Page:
Curator Melissa Wolfe talks about the inspiration we can all take away from the Columbus Museum of Arts newest exhibition showcasing the work of home town hero George Bellows. George Bellows and the American Experience through January 4, 2014. This exhibition follows on the heels of a major retrospective of the artist organized by the [...]
Battle Brewing Over Proposed Wind Turbines in Western Ohio
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The rush to harness wind energy in Ohio has spawned controversy along the ridges in western Ohio. Several wind energy companies want to build hundreds of giant turbines to generate electricity. But some property owners object.
Along the glacial ridge above the tiny community of Zanesfield in Logan County, Page Mays built a comfortable home in an idyllic setting.
“We went ahead and bought this property and built this house, figuring that we were going to see pretty much what we were going to see,” Mays says. “But that ridge over there is where they want to put the wind turbines now. We didn’t bargain for that.”
Touted as the ultimate in clean energy, hundreds of wind turbines may be erected on these hills which are among the highest in the state of Ohio. But the Mayes worry about the effect on their property values, their way of life and their health.
“I think the wind turbine zoning regulations should protect adjacent property owners so there are no problems with noise, vibrations causing health issues or whatever in the future.”
Some residents believe the turbines will be noisy; that they’ll generate low frequency sound waves that will cause their health to deteriorate; that sunlight flickering through the blades during mornings and evenings will at the least be districting and at worst cause problems for epileptics. They want to be sure that towers are “set back” far enough from their property lines. The newly established setback regulations are inadequate, they say. Tom Stacy is head of the group Save Western Ohio.
“Unfortunately the State of Ohio is pretty enamored with the job creation potential for wind energy with some idea that it will offset coal burning,” Stacy says. “Those forces seem to override the safety concerns that we brought forward.
A year ago Gov. Strickland announced his Energy, Jobs and Progress Plan. Under the plan, a minimum of 25 percent of the electricity sold in Ohio must be generated from advanced energy technology, including wind, by the year 2025. Half of that energy must be generated in Ohio. A day later the governor announced the awarding of $5 million to two wind farm projects – one of them in Logan and Champaign counties. Now yard signs have popped up all over Logan – some in favor of wind energy, many opposed.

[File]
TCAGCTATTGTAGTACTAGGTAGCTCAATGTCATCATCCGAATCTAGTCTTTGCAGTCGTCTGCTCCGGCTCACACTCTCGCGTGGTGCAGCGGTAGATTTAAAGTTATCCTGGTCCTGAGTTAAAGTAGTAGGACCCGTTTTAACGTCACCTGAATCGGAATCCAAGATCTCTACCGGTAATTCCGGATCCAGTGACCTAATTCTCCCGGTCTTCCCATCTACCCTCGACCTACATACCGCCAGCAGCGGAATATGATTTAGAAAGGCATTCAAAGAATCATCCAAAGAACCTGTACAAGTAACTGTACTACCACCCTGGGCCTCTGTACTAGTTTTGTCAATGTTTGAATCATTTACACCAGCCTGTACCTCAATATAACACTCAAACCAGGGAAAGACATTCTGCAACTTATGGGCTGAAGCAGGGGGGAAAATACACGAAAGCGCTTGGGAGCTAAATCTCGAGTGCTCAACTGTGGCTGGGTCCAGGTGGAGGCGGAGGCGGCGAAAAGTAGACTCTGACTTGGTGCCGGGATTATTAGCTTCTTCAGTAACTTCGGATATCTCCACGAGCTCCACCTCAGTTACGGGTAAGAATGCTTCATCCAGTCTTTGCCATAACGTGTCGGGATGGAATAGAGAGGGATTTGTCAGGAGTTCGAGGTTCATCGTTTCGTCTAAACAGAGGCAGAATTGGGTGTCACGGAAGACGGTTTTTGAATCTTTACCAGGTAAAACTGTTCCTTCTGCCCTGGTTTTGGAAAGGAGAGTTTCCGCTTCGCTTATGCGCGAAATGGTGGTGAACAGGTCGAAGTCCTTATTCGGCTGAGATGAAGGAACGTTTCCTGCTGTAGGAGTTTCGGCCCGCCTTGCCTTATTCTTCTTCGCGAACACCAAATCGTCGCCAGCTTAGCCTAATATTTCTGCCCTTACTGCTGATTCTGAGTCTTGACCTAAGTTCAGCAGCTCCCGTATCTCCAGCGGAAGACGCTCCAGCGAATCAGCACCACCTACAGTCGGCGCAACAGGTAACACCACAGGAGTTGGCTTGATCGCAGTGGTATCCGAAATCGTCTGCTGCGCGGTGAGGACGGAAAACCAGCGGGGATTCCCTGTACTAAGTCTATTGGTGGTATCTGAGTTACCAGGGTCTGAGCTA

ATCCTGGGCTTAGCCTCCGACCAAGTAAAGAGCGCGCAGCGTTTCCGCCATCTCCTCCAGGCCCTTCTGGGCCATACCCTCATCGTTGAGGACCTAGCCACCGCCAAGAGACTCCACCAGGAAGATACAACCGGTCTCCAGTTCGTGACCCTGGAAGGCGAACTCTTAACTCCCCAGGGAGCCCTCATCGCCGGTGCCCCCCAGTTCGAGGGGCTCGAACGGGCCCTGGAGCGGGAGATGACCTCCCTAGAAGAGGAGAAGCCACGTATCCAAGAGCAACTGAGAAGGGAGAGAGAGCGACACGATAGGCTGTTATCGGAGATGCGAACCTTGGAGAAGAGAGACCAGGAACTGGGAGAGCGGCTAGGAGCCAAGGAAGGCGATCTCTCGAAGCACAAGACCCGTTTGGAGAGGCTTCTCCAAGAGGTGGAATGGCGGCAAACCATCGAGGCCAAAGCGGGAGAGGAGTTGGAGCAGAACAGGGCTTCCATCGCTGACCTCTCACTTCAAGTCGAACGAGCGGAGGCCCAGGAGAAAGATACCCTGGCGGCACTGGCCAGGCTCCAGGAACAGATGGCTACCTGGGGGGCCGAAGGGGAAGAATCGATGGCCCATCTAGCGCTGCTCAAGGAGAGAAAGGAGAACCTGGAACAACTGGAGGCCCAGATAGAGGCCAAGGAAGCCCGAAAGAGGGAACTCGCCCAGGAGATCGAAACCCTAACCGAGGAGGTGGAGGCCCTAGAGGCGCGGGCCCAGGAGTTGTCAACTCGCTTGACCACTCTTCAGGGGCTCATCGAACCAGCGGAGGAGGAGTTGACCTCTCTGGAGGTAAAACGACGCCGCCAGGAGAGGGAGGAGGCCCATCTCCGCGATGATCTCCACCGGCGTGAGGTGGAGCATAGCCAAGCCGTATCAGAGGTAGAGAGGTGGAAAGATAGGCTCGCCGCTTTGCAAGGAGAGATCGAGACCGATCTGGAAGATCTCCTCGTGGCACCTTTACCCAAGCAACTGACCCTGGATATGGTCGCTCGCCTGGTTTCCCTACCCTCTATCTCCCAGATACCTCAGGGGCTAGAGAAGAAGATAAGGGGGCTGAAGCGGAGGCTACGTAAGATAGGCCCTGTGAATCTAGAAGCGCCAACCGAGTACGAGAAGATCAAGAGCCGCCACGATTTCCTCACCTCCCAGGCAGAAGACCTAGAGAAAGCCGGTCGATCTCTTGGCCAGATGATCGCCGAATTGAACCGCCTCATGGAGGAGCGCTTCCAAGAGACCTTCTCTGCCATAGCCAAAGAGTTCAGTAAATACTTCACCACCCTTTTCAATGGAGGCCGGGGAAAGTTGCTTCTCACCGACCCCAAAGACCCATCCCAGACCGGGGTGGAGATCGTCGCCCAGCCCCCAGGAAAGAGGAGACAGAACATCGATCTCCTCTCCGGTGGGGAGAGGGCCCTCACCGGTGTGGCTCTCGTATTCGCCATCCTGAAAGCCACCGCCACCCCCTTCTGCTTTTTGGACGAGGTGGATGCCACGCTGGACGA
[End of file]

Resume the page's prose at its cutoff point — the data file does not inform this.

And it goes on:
“There are so many signs because there are so many rural, residential properties here and so many people who have made their lives out here in this area, to get away from urban sprawl, to embrace the agricultural community,” says Stacy. “Understandably people with farms, if they can make more money with their farms in some way, they’re going to go after it. Unfortunately it’s created a lot of ill will between the residential and agricultural community out here.”
Opponents say they’re also worried about blades fragmenting and flying off, perhaps landing on their property. They cite cases where wind turbines have fallen over. They wonder if ice accumulations on blades will be thrown hundreds of feet. They worry about the environmental consequences: bird kills and habitat destruction.
But Rick Archer who’s already leased his property to one of the wind farm projects says he’s not worried about those disruptions.
“Blades coming off? Never heard of it. Noise? Definitely not an issue,” says Archer.
Archer says he joined a group that toured an Illinois wind facility and came away impressed. He’s not impressed with the arguments that wind turbines will spoil the ridgeline views.
“I also came out here for that same view. And I don’t think it’s going to hurt the view at all,” Archer says. “If you look there’s a cell phone tower right over in that direction. Those cell phone towers to me are uglier than a wind turbine and to me actually serve no purpose. We’ve got to do something about this oil. We’re burning natural gas; we burn fuel to produce electricity when we can actually receive it not free but a lot cheaper.”
The turbines may be about 500 feet tall – measured from their base to the top of the blade in its highest position. Current law prescribes that the setback from the property line should be at a minimum slightly longer than the turbine is tall. But the head of the Ohio Power Siting Board which has the final authority on where turbines can be built says each will be considered individually. Executive Director Kim Wissman:
“We believe that every single turbine is its own circumstance,” Wissman says. “I mean, we will take a look at every single turbine and the circumstances surrounding every single one of those turbines and this is in fact a minimum and there may be circumstances where it is warranted that it be significantly more than that.”
Wissman says she believes that wind turbines on the hills of western Ohio are inevitable. But she says there’s no reason for the public to be alarmed about their safety.
“We’ll do everything in our power to protect the citizens and certainly safety is one of our major concerns so that will be one of the things that we look at first and foremost,” says Wissman.
The project director for Babcock and Brown’s Logan County wind farm says it will contain between 40 and 60 windmills.
A 1.8 megawatt wind turbine can generate power for about 300 homes.